Leave No Trace

 

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A delayed follow-up to Winter's Bone gives Debra Granik a second drama that triumphs.

 

Leave No Trace

  

It was Debra Granik's second feature, Winter's Bone of 2010, that brought stardom to Jennifer Lawrence but that film also won enormous acclaim in its own right. Its success was such that Granik might well have been wooed by Hollywood and ultimately persuaded to make some more obviously commercial movie. But in the event, save for a documentary not released here, she has kept us waiting for another feature until now and Leave No Trace, set in Oregon, is again from her own pen. I am delighted to report that there is no sign at all of compromise: this is a fully-rounded, individual work that, somewhat against the odds, proves to be a triumph.

 

The very first shot tells us that Leave No Trace will be graced by some of this year's best colour photography courtesy of Michael McDonough. However, the sense of confidence that it instills is not immediately matched by the way in which the film starts to tell its story. Without any introduction to explain the odd life-style that we are observing, we see a thirteen year old girl, Tom (Thomasin Harcourt McKenzie), living out of doors with her father, Will (Ben Foster). The setting could be the wilds but turns out to be state parkland and, before long, the authorities are stepping in to point out that living in the park is illegal and that Will is out of order in not sending Tom to school but teaching her himself.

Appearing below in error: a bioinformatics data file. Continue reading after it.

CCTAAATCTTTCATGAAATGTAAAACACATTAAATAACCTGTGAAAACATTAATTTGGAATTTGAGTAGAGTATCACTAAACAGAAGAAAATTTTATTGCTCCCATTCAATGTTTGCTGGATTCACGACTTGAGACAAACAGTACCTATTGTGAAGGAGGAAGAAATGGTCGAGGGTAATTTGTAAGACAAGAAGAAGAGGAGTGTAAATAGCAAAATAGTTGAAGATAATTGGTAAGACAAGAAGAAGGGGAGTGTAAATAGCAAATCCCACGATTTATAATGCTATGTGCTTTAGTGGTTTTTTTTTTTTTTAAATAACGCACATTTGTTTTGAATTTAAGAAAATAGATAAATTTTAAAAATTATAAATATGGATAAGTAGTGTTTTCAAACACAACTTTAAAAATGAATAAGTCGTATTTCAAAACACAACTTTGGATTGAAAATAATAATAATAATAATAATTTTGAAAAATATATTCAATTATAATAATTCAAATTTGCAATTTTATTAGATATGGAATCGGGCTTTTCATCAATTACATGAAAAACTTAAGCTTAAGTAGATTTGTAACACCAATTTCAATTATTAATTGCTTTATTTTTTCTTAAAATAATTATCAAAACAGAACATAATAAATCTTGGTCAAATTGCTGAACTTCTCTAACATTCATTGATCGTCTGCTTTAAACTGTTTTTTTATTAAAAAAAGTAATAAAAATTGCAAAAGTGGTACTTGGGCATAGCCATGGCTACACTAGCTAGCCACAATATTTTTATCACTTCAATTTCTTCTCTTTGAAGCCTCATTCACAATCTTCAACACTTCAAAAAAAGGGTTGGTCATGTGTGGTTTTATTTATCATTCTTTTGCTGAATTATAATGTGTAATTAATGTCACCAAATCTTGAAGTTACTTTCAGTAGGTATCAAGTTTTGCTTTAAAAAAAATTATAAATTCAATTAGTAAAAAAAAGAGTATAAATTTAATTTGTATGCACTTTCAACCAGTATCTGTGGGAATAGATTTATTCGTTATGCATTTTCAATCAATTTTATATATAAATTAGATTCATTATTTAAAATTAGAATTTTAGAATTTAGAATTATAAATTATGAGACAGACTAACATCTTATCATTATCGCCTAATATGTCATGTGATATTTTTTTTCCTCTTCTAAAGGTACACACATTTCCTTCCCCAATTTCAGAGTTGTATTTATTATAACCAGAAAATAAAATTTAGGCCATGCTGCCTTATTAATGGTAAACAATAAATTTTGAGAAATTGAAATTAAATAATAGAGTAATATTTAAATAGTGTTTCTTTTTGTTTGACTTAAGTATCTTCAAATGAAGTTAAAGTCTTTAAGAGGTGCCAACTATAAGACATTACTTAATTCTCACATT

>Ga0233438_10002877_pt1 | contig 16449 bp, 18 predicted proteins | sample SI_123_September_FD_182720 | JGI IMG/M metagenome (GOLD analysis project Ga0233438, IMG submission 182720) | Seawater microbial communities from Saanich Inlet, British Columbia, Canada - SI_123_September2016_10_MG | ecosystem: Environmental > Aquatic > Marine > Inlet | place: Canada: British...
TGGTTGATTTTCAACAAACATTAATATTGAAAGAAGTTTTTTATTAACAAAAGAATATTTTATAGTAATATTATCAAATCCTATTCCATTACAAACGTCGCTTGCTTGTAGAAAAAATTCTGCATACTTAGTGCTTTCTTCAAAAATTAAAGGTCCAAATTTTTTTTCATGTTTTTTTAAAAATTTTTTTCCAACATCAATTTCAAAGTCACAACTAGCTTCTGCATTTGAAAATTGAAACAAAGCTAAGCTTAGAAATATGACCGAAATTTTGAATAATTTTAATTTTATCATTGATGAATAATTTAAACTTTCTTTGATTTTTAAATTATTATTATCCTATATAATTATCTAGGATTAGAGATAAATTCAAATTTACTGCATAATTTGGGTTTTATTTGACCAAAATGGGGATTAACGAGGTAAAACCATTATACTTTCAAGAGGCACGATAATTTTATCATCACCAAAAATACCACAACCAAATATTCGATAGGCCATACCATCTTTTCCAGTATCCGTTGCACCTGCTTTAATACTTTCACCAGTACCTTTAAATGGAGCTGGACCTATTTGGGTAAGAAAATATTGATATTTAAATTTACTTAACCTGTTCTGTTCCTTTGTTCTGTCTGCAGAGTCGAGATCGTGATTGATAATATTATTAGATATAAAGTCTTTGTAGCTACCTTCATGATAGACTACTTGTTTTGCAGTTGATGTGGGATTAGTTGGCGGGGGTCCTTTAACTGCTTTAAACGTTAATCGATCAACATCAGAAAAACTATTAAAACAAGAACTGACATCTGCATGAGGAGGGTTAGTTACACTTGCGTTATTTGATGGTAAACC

If, initially, we feel that it would be better to know more about these two central characters and their background, it soon becomes clear that the film's chosen method is to let drop hints and to give information only gradually as we observe father and daughter over a series of episodes. It's a risky strategy but one that in the event works wonderfully well: this is partly down to the exceptional acting since the two leads convey the closeness of the bond with seeming ease and total conviction (the depth of this is remarkable) and partly because the episodes are so perfectly judged (vivid in detail, never too long and always with the ability to surprise us because there is no certainty as to where the narrative is leading us).

 

It is probably best to see the film without advance knowledge of what is eventually revealed, but it can be said that Granik's film, admirably understated in tone, has at its heart a deep well of empathy for both Tom and Will. This adds weight to our increasing sense that what Tom needs is not what Will needs, a situation all the more heartrending because both characters claim the sympathy of the audience. Late on, Dale Dickey contributes an admirable supporting performance, but this is essentially a film with its focus firmly on the two leading players who certainly ought not to be overlooked when the awards season comes along. Leave No Trace is at least as good as Winter's Bone and possibly even better. 

 

MANSEL STIMPSON

 

Cast: Thomasin Harcourt McKenzie, Ben Foster, Dale Dickey, Jeff Kober, Ayanna Berkshire, Isaiah Stone, Dana Millican, Alyssa Lynn, Ryan Joiner.

Dir Debra Granik, Pro Anne Harrison, Linda Reisman and Anne Rosellini, Screenplay Debra Granik and Anne Rosellini, based on the novel My Abandonment by Peter Rock, Ph Michael McDonough, Pro Des Chad Keith, Ed Jane Rizzo, Music Dickon Hinchliffe, Costumes Erin Orr.

 

Bron Creative/Tropic Studios/Harrison Productions/Reisman Productions/Still Rolling Productions-Sony Pictures.
109 mins. USA. 2018. Rel: 29 June 2018. Cert. PG.